Blue Light Therapy
Photodynamic therapy involves the use of specific light or laser sources to treat a variety of common skin conditions. This treatment may be combined with a topical medication or used alone. Boone Dermatology Clinic offers blue light therapy which is a type of photodynamic therapy approved to treat premalignant skin lesions and some superficial skin cancers.
Photodynamic therapy is also effective in treating acne, improving fine wrinkles around the eyes, and skin rejuvenation. Boone Dermatology Clinic's PDT system has several FDA approvals and is a wonderful way to achieve therapeutic results in a noninvasive procedure.
- What is photodynamic therapy (blue light therapy)
- How is photodynamic therapy used to treat the skin?
Photodynamic therapy (PDT) is a medical treatment that uses a photosensitizing drug (a drug that becomes activated by light exposure) and a light source to activate the applied drug. The result is an activated oxygen molecule that can destroy nearby cells. Precancerous cells and certain types of cancer cells can be treated this way. The procedure is easily performed in the office.
PDT essentially has three steps. First, a light-sensitizing liquid (photosensitizer) is applied to the skin. Second, there is an incubation period ranging from 30 minutes to 4 hours. Finally, the target tissue is then exposed to a specific wavelength of light (either blue light or pulsed dye laser) that then activates the photosensitizing medication.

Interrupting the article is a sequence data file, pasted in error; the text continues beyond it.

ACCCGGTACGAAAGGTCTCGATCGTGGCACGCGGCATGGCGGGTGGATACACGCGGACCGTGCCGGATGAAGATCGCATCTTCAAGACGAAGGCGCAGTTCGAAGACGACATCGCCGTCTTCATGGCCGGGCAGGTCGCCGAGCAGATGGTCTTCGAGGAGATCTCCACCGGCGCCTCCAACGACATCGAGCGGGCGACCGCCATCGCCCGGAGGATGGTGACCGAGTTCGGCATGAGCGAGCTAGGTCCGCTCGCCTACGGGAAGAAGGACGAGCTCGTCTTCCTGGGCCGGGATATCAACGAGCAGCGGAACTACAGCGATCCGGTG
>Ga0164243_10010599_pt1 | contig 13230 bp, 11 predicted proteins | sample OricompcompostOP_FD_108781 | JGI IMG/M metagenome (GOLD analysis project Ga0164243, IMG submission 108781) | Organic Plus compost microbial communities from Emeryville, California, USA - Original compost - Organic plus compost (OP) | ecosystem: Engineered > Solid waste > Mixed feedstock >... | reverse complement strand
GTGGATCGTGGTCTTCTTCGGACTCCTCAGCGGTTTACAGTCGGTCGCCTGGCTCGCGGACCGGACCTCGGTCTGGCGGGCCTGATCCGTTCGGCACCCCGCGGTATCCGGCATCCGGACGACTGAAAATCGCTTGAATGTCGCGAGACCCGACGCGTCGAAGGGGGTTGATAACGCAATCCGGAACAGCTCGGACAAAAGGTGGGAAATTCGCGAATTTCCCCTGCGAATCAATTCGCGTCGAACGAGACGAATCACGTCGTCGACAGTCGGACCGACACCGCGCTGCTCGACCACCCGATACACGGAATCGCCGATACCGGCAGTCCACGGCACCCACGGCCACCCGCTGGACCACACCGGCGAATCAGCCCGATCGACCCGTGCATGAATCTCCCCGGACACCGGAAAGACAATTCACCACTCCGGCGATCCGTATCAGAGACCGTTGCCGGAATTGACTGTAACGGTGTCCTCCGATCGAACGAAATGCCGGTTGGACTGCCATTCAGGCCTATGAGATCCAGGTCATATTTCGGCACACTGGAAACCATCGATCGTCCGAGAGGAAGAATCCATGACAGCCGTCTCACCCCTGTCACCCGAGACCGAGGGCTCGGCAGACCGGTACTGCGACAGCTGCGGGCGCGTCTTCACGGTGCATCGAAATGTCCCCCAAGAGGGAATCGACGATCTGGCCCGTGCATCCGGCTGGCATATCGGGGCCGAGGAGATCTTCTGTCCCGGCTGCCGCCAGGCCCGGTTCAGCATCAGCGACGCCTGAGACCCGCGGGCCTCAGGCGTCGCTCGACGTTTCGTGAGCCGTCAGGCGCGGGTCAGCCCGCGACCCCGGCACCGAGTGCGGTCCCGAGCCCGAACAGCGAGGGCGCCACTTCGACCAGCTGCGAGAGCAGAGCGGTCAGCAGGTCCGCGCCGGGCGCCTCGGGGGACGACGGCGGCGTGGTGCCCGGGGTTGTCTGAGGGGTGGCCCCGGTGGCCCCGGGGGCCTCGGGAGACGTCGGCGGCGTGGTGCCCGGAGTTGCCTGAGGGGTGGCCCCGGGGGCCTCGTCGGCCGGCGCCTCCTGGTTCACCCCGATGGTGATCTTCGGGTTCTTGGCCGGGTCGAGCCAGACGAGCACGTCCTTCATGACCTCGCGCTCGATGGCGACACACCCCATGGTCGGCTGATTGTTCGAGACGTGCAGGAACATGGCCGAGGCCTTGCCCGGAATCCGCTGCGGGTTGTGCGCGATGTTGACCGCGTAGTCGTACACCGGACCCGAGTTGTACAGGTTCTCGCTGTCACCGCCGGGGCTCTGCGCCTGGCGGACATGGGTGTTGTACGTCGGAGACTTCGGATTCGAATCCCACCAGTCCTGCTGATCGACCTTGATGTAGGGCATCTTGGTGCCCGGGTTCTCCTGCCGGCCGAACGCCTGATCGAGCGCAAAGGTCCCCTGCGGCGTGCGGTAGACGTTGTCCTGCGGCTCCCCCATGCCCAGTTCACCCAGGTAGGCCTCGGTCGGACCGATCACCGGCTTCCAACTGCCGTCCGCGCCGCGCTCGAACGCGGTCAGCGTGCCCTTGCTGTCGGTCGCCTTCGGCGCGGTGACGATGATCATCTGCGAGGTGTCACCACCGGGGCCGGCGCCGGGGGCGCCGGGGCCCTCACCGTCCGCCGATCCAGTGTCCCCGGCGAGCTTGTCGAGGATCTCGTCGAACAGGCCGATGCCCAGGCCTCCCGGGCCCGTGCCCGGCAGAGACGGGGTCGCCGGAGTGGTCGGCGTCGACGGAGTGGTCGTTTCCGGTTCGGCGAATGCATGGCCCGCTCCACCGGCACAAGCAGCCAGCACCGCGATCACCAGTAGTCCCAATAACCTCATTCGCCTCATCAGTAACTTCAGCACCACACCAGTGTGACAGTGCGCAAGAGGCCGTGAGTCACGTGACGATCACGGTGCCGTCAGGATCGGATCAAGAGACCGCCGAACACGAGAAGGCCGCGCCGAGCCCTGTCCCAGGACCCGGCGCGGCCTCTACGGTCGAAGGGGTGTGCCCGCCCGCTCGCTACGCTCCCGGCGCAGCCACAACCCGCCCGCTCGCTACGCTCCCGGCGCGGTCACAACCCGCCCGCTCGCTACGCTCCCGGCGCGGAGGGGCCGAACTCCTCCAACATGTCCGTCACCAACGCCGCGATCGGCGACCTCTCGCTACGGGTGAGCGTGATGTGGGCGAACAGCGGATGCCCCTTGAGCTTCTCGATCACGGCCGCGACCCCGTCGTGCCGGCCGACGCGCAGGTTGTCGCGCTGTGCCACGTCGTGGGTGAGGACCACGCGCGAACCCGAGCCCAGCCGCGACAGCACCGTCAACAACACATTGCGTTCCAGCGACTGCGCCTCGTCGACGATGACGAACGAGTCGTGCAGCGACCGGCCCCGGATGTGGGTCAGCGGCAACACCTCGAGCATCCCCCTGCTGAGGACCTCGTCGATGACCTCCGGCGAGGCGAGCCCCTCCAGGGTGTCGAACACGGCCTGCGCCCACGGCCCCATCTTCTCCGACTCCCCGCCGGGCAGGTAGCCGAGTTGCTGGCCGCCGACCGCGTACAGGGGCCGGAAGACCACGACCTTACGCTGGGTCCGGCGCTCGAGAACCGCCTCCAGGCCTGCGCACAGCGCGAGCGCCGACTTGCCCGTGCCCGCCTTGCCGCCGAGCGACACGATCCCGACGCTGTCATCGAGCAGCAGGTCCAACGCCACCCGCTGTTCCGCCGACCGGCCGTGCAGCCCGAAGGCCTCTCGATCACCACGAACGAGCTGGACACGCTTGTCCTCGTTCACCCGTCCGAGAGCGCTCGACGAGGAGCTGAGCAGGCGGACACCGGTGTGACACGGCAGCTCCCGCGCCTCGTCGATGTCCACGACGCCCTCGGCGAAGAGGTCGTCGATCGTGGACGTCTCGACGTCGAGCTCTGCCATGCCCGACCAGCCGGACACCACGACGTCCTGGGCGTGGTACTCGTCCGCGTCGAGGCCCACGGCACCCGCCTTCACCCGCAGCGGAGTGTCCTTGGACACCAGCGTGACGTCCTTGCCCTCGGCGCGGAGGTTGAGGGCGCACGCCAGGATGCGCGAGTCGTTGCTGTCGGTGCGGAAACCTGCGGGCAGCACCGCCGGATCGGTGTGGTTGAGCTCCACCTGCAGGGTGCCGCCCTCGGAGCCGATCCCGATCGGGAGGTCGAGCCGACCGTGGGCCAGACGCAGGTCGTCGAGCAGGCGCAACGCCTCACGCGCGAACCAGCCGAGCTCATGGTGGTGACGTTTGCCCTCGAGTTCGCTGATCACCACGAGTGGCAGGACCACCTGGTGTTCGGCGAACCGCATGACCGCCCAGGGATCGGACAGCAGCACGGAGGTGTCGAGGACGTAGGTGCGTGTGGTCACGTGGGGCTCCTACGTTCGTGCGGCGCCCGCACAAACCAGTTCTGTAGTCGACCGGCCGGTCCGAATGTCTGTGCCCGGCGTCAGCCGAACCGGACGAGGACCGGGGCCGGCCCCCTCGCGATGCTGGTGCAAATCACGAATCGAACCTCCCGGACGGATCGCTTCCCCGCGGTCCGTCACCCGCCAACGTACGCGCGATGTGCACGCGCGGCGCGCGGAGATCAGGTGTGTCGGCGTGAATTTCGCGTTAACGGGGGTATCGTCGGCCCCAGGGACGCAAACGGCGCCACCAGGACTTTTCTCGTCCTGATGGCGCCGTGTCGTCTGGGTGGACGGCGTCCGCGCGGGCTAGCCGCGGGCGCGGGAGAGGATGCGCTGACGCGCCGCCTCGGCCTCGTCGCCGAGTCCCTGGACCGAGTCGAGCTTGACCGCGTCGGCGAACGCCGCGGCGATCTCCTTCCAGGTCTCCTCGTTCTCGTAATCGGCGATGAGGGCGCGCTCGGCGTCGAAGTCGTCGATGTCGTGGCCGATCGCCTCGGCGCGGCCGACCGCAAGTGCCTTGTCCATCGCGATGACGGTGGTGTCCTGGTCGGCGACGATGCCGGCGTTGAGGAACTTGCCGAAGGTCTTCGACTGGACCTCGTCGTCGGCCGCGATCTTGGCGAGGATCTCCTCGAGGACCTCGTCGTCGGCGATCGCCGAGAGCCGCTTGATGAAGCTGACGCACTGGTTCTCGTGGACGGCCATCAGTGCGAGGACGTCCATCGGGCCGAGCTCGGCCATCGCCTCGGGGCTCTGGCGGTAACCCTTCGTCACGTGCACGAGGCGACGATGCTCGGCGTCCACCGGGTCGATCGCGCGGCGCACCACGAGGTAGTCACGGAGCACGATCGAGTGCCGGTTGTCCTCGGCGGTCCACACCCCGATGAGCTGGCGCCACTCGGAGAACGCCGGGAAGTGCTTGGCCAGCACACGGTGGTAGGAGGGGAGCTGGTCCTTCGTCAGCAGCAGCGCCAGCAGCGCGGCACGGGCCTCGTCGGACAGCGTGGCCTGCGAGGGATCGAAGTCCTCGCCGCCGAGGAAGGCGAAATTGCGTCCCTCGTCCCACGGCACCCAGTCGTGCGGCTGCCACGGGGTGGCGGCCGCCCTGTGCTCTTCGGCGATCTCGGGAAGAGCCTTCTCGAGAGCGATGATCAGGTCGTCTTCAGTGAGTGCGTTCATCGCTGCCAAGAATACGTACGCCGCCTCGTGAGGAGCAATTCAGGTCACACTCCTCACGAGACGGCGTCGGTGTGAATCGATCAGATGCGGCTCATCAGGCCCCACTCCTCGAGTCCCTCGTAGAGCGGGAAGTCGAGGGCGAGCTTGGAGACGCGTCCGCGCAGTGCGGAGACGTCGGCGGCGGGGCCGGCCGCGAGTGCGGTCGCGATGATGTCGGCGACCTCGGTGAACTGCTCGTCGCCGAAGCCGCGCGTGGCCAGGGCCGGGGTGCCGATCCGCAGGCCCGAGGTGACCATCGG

Although first used in the early 1900s, PDT in the modern sense is a fairly new, evolving science. Current PDT involves a variety of incubation times for the light-sensitizing drug and a variety of light sources depending on the target tissue. The basic premise of PDT is selective tissue destruction. Although the photosensitizer may be absorbed all over by many cells, atypical or cancerous cells take up more of the drug and retain the drug for a longer duration than normal tissues. More Information from MedicineNet.com
PDT using Levulan and a proprietary blue light is currently FDA approved for the treatment of skin precancers called actinic keratosis (rough scaly spots generally on sun-exposed skin). PDT is also known as "ALA/PDT treatment" or "Blue Light." It has been referred to as a "super photo facial" when the photosensitizer is used with a pulsed dye laser. These treatments may help remove sun-damaged precancerous skin. Sun damage, fine lines, and blotchy pigmentation may also be improved because of the positive effect of PDT. PDT also has been shown to help decrease the appearance of pores and reduce oil glands, effectively treating some stubborn acne, rosacea, and improving the appearance of some small superficial acne scars.
Although PDT's use in skin was first investigated in 1990s for actinic keratosis, it was not as popular or widely used because of the required long incubation times (usually 18-24 hours) and limited indications. Since approximately 2001, PDT has become more widespread in use primarily because of advances including shorter incubation times (30-60 minutes) and more applications, including acne and cosmetic skin rejuvenation. More Information from MedicineNet.com